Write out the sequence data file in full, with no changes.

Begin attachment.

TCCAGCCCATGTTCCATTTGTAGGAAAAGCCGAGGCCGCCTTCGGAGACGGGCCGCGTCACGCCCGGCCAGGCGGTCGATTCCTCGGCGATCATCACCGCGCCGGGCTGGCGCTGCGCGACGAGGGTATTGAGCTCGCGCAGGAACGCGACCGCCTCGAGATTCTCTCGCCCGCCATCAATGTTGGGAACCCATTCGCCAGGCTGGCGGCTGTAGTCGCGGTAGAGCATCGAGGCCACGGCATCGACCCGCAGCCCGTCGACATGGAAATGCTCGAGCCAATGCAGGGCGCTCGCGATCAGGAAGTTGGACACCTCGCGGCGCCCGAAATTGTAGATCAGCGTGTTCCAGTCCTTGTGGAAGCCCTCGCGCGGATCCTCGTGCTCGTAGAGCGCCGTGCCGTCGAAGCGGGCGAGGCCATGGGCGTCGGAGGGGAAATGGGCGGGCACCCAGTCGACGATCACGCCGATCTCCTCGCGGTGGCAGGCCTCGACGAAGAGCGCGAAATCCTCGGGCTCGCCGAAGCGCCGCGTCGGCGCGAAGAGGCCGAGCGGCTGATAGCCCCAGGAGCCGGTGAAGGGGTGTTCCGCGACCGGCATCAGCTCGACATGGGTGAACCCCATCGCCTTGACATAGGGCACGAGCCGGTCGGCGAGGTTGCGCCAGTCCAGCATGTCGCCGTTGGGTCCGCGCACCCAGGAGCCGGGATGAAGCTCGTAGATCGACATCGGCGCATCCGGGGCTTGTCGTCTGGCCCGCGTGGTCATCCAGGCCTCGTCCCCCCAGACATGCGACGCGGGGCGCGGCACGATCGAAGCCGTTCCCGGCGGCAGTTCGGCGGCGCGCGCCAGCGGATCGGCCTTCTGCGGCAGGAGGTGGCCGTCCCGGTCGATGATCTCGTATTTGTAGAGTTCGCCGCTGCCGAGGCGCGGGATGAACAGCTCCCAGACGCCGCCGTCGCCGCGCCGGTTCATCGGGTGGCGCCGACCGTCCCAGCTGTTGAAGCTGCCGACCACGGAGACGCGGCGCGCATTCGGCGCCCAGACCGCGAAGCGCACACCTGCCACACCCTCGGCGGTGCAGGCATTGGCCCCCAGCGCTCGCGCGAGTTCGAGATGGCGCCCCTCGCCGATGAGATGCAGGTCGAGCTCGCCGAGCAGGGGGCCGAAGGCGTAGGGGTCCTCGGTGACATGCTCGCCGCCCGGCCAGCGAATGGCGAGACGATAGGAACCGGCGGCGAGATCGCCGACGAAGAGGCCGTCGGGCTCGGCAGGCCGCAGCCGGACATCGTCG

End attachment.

TCCAGCCCATGTTCCATTTGTAGGAAAAGCCGAGGCCGCCTTCGGAGACGGGCCGCGTCACGCCCGGCCAGGCGGTCGATTCCTCGGCGATCATCACCGCGCCGGGCTGGCGCTGCGCGACGAGGGTATTGAGCTCGCGCAGGAACGCGACCGCCTCGAGATTCTCTCGCCCGCCATCAATGTTGGGAACCCATTCGCCAGGCTGGCGGCTGTAGTCGCGGTAGAGCATCGAGGCCACGGCATCGACCCGCAGCCCGTCGACATGGAAATGCTCGAGCCAATGCAGGGCGCTCGCGATCAGGAAGTTGGACACCTCGCGGCGCCCGAAATTGTAGATCAGCGTGTTCCAGTCCTTGTGGAAGCCCTCGCGCGGATCCTCGTGCTCGTAGAGCGCCGTGCCGTCGAAGCGGGCGAGGCCATGGGCGTCGGAGGGGAAATGGGCGGGCACCCAGTCGACGATCACGCCGATCTCCTCGCGGTGGCAGGCCTCGACGAAGAGCGCGAAATCCTCGGGCTCGCCGAAGCGCCGCGTCGGCGCGAAGAGGCCGAGCGGCTGATAGCCCCAGGAGCCGGTGAAGGGGTGTTCCGCGACCGGCATCAGCTCGACATGGGTGAACCCCATCGCCTTGACATAGGGCACGAGCCGGTCGGCGAGGTTGCGCCAGTCCAGCATGTCGCCGTTGGGTCCGCGCACCCAGGAGCCGGGATGAAGCTCGTAGATCGACATCGGCGCATCCGGGGCTTGTCGTCTGGCCCGCGTGGTCATCCAGGCCTCGTCCCCCCAGACATGCGACGCGGGGCGCGGCACGATCGAAGCCGTTCCCGGCGGCAGTTCGGCGGCGCGCGCCAGCGGATCGGCCTTCTGCGGCAGGAGGTGGCCGTCCCGGTCGATGATCTCGTATTTGTAGAGTTCGCCGCTGCCGAGGCGCGGGATGAACAGCTCCCAGACGCCGCCGTCGCCGCGCCGGTTCATCGGGTGGCGCCGACCGTCCCAGCTGTTGAAGCTGCCGACCACGGAGACGCGGCGCGCATTCGGCGCCCAGACCGCGAAGCGCACACCTGCCACACCCTCGGCGGTGCAGGCATTGGCCCCCAGCGCTCGCGCGAGTTCGAGATGGCGCCCCTCGCCGATGAGATGCAGGTCGAGCTCGCCGAGCAGGGGGCCGAAGGCGTAGGGGTCCTCGGTGACATGCTCGCCGCCCGGCCAGCGAATGGCGAGACGATAGGAACCGGCGGCGAGATCGCCGACGAAGAGGCCGTCGGGCTCGGCAGGCCGCAGCCGGACATCGTCG